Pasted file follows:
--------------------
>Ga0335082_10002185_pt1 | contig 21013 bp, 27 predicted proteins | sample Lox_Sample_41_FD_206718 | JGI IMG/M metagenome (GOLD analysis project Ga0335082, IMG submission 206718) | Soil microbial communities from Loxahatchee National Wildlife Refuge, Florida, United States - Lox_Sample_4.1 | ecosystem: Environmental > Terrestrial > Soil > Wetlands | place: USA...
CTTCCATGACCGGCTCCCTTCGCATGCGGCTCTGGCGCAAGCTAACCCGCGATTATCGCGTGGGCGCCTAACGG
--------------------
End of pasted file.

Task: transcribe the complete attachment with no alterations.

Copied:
>Ga0335082_10002185_pt1 | contig 21013 bp, 27 predicted proteins | sample Lox_Sample_41_FD_206718 | JGI IMG/M metagenome (GOLD analysis project Ga0335082, IMG submission 206718) | Soil microbial communities from Loxahatchee National Wildlife Refuge, Florida, United States - Lox_Sample_4.1 | ecosystem: Environmental > Terrestrial > Soil > Wetlands | place: USA...
CTTCCATGACCGGCTCCCTTCGCATGCGGCTCTGGCGCAAGCTAACCCGCGATTATCGCGTGGGCGCCTAACGG